I'm about to do a brake job on my daughter's fun-racer, the 1983 911SC Porsche coupe that I spent two years turning from somebody's sorry beater into her loud, slick, tautly sprung street-and-track machine.
This brake job is costing me $4,800 just for the parts. (My labor is free, which is about what it's worth.) No, that's not $4,800 for brake pads and turned rotors—your standard "brake job." Even Porsche parts aren't that overpriced. What I have waiting in my little cellar workshop is an entire new brake system: huge front and rear four-piston Brembo calipers, massive cross-drilled and vented rotors, a Turbo Porsche master cylinder, vacuum booster, brake lines, high-temp brake fluid…most of it originally designed for the 1,100-horsepower Porsche 917 Le Mans and Can-Am car.
The calipers and rotors were modified for mounting on an SC by my Porsche guru Steve Weiner, of Rennsport Systems in Portland, Oregon. The 1989 Turbo rotors that he rehabilitated were originally cast by Porsche with the myriad holes for gas venting and rapid water dissipation that also look so cool. (Here's how cool: I remember asking a Ferrari PR guy why the full-race 360 Modenas at a Ferrari Challenge race had channeled but solid rotors while the ordinary road 360s' rotors were cross-drilled. "Cosmetics," he said.)
Porsche measures and boasts about braking power by relating it to the horsepower of its cars. In the basic 911, for example, is "a braking system that is approximately four times as powerful as the engine." The set I'm installing can do almost 1,500 hp worth of work, in a car that probably weighs about 2,500 pounds and whose engine on a good day might motor along at about 270 hp. Newer Porsche Turbo Brembos, 30 percent more capable than my set, are sometimes referred to as 2,000-hp "hand-of-God brakes," and can do His deceleration work all day long.
The technical problem of mechanically assisting the deceleration of a machine obviously dates back at least to the invention of the wheel. Some of the earliest brakes were blocks of wood or metal that bore against a wheel rim and rubbed hard enough to gradually slow it. Not a lot of progress was made in said technology for a long time. I've seen some pretty primitive brakes, for example, on flying machines. I flew a Russian Antonov An-2 cargo biplane that was about the size and speed of a Winnebago. It had pneumatic brakes, activated by sausage-shaped bladders that inflated to press brake shoes against the inside of a brake drum. They wheezed and farted and eventually locked solid as I was taxiing back to the ramp. RAF Spitfires, believe it or not, had a similar system.
Indeed, the invention of disc brakes was sparked by aviation requirements: the need to stop heavy, fast-moving early jets by the application of braking power to just the main wheels. Airplane brakes face brief but stringent demands, and they can be a factor in a machine's overall performance. When I flew a Cessna Citation 500—an economy business jet slow enough we joked that we would be rear-ended in flight by Learjets—we were not allowed to take off for 30 minutes after landing on a runway that required major braking effort. Otherwise, if we had to reject the next takeoff, the brakes would be so hot the tires would catch fire.
Jaguar brought disc brakes to racing in the early 1950s, on the Le Mans C- and D-Types, at a time when even the Mercedes juggernaut was still relying on huge, finned, inboard drums. (The patent for automotive disc brakes was held by British Dunlop, which wouldn't sell the brakes to the Germans.) The Jags were slower than the big Ferraris and Benzes, but they'd drive deep past the Italians and Germans at every corner before they had to brake, and be long gone by the time the competition had managed to slow and go again.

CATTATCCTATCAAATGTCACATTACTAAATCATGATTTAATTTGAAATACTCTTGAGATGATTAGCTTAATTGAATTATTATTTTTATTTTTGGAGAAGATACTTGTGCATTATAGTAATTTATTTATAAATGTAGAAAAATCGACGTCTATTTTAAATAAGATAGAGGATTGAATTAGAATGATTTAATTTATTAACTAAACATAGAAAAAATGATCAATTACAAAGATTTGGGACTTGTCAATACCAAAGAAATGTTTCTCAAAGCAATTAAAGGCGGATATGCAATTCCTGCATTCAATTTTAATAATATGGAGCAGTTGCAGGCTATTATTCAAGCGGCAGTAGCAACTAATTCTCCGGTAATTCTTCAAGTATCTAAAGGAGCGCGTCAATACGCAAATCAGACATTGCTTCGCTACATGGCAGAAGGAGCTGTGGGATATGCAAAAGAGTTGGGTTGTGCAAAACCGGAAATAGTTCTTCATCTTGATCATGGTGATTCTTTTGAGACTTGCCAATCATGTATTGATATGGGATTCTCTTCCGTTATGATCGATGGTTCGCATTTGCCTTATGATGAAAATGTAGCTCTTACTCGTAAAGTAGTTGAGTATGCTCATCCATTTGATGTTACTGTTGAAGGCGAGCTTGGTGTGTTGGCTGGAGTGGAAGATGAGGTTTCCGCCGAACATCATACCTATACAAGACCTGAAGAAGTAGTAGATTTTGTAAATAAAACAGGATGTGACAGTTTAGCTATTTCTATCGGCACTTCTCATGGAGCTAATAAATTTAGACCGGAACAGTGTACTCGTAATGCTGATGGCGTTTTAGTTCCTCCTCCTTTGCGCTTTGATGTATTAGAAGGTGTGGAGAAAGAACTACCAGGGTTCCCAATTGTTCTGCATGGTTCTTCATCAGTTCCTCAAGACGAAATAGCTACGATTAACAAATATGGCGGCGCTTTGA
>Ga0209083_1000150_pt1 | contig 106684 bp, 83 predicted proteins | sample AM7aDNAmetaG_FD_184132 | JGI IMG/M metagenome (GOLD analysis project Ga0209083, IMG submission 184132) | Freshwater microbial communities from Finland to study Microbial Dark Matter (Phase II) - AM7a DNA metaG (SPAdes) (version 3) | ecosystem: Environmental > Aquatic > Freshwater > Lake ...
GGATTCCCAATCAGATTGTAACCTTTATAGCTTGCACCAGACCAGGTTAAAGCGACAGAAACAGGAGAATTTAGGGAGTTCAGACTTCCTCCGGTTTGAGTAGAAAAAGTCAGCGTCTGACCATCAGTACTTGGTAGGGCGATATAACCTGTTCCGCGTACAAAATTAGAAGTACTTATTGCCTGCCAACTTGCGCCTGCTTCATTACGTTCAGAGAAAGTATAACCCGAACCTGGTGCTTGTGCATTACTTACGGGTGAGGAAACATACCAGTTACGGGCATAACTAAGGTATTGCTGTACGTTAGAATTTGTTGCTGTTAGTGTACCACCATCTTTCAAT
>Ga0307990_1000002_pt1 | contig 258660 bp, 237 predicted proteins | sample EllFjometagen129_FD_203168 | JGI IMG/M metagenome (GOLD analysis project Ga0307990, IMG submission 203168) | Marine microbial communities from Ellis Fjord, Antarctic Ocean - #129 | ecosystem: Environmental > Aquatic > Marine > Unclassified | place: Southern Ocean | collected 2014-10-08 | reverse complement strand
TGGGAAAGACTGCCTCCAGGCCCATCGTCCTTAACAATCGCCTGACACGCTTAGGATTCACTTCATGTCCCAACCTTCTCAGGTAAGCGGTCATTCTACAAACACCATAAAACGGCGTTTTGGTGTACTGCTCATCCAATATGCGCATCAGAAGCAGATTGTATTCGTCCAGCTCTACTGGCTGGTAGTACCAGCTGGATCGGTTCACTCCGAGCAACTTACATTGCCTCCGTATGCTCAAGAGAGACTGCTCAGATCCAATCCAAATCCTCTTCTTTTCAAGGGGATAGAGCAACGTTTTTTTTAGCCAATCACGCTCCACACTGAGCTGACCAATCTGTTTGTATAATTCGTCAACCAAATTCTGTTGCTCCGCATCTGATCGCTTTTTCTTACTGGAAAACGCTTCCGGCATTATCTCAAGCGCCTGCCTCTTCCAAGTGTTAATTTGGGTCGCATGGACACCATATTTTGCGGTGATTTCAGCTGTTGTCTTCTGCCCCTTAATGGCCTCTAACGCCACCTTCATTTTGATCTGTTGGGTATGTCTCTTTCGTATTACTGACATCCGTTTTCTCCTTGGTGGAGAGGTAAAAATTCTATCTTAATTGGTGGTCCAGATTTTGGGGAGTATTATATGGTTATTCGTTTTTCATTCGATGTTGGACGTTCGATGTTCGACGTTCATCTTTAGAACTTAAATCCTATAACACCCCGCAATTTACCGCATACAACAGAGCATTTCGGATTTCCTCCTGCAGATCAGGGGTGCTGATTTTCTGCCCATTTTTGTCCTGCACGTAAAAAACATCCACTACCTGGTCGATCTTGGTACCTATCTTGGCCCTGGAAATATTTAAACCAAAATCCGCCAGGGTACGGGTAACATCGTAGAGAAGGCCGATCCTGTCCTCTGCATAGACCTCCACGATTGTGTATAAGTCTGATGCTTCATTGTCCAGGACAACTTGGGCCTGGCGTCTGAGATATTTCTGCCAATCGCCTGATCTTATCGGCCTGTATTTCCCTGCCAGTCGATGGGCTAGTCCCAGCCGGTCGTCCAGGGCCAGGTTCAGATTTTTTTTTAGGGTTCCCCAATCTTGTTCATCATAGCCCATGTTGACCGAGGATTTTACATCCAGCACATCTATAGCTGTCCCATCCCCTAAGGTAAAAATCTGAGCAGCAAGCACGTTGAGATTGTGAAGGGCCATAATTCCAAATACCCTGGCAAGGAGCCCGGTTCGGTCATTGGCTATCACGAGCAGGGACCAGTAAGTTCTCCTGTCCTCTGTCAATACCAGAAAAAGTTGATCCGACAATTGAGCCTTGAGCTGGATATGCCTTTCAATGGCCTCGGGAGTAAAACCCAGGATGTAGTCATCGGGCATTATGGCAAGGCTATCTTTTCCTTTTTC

And that's the key to the other way in which good brakes relate to horsepower: If a 270-hp racecar is going into a corner alongside a lesser-braked 370-hp machine, it can go deeper into the corner before braking and then start its acceleration out the other side sooner. On the right racecourse, that can negate the engine-power advantage. Out-braking a competitor becomes more meaningful than his ability to out-accelerate you. In other words, stop can be more important than go.
If you ask your average enthusiast driver which is the trickiest pedal to use, he'll probably answer "the clutch." This is wrong. Few of us, and I don't count myself among these select few, have the experience and talent to brake correctly. In a panic situation, we either brake too gently or, if the accident is truly imminent, so hard we lock up the wheels. In fact, that's why the Germans first developed ABS and then added "brake-assist" electronics to apply extra braking when the microchip senses a panic stop that is far too puny.
"You can teach somebody in a day or two how to read a corner, how to go around it, how to pick an apex, but learning to decelerate a car at its maximum is a feel, a matter of experience, and many people never develop that feel," Weiner says. "It's the toughest thing to teach a driver."
Here's another thing that's hard to teach: Good brakes are worth the money I'm paying for those Brembos. Weiner notes that "Americans who want high-performance cars have no qualms about spending $10,000 to make a car accelerate faster, but they recoil in horror if you suggest they spend half that amount to stop the car faster. Adding horsepower without paying any attention to the brakes is all part of our culture."
Five amazing, clean technologies that will set us free, in this month's energy-focused issue. Also: how to build a better bomb detector, the robotic toys that are raising your children, a human catapult, the world's smallest arcade, and much more.